Monday, January 21, 2008

An Inspector Calls and Updates

Today is Monday. That should be enough on its own, but no: we have, in the North of England, severe weather warnings and the worst weather on record since last time - November. I drove to the Knowledge College in the dark through the driving rain and could not park closer than Central Bradford because the car parks were full of cars belonging to staff usually still in bed at this point.

Today is the first day of our OFSTED Inspection (the Office for Standards in Education). We get two days notice of an inspection. I was so burdened by the stuff I was carrying I actually walked across the car park in italics. As my resources box broke and scattered a set of Yr 10 exercise books around the car park to soak up water like blotting paper, I cursed those who are so stressed and panicked by the process that they were here at the crack of dawn and possibly over the weekend. What can you possibly achieve at this stage? If you haven't got it right by now, there is no hope for you.

The management team are in a panic: "Do you have any free periods today? I need you." I don't think so. I have my normal set of Monday things to do. Half the staff have faces like slapped arses and the others are very loud and falsely blase. The usual suspect has rung in sick. The inspection team are all white, male and middle aged. As one of my colleagues commented: "They could at least have thrown in a lesbian."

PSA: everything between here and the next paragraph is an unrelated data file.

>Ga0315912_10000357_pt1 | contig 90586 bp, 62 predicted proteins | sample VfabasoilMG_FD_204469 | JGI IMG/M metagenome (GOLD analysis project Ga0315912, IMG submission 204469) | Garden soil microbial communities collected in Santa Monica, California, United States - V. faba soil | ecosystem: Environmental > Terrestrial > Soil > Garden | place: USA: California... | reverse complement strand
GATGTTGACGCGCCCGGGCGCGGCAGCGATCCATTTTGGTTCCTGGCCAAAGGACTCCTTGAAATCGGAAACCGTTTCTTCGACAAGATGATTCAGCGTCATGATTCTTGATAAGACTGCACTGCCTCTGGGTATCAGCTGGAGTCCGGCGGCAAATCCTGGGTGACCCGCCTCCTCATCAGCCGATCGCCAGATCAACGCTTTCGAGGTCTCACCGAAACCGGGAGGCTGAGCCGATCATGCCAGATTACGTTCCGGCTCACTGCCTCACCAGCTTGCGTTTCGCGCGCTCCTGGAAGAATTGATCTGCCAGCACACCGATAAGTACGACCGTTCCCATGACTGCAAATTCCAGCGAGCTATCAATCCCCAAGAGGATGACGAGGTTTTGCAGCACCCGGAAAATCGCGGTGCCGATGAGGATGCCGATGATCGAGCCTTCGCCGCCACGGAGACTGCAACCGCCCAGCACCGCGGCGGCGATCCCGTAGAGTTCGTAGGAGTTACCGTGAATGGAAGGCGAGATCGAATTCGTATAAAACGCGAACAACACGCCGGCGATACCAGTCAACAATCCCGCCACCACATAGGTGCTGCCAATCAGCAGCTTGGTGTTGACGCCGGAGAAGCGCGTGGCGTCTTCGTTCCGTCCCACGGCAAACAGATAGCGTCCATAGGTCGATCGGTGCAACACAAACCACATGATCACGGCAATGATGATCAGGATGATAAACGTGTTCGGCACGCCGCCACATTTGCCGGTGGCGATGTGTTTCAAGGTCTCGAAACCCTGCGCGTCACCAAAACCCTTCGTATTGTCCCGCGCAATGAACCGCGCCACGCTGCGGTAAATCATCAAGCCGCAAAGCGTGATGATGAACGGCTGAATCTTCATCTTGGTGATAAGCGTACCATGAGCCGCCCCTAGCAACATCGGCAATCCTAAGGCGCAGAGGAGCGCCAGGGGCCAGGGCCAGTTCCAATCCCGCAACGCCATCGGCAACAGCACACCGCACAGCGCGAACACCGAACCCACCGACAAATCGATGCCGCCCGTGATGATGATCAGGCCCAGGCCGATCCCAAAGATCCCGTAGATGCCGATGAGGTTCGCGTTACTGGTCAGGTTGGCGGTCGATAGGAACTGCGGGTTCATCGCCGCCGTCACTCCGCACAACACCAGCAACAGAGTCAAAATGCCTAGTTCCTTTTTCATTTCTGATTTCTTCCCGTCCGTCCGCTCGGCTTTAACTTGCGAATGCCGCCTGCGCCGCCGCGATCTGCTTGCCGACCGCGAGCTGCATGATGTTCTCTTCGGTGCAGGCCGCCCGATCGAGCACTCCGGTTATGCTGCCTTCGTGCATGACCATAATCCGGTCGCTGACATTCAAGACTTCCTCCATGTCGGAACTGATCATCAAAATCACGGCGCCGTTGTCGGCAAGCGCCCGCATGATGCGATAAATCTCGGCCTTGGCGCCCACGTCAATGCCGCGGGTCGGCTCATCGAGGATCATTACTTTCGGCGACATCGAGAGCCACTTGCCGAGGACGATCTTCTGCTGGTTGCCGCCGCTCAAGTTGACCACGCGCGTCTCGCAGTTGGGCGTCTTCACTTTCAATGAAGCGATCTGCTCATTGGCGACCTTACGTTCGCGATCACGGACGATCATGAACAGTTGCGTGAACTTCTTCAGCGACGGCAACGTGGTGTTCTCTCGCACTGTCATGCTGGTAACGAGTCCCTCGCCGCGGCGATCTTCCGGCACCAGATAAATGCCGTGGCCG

My dear colleague, near to tears because she couldn't find a set of exercise books:
"What will I do if they come in?"
"Er...use A4 file paper."
"But what will they think of me?"
"You are four years away from retirement. Really, why should you care?"
My first lesson of the day: 26 pupils almost all with statements of special educational needs (largely for behaviour), 1 Autistic, 1 Elective Mute, 1 Dyslexic and 1 Deaf. We are looking at Christian and Buddhist attitudes to suffering. I am explaining to them that the very fact that I have them on my timetable at all illustrates the Buddhist principle of Karma. They don't get it.
Guess who came calling?
Can I take that retirement now please?
I got my feedback: I maintain a safe and friendly classroom environment where the children make progress and remain on task. I immediately confront any low-level disruption and keep the pupils focused. Pupil-teacher and pupil-pupil relationships are good and there is a nice and purposeful atmosphere. I stretch the pupils with sophisticated questioning skills. I make effoerts to address their special needs.
I wonder where he left his guide dog.
A former colleague wonders whether the school is going for a new category of inspection judgement: Shite with some mediocre features.
Sour Grapes.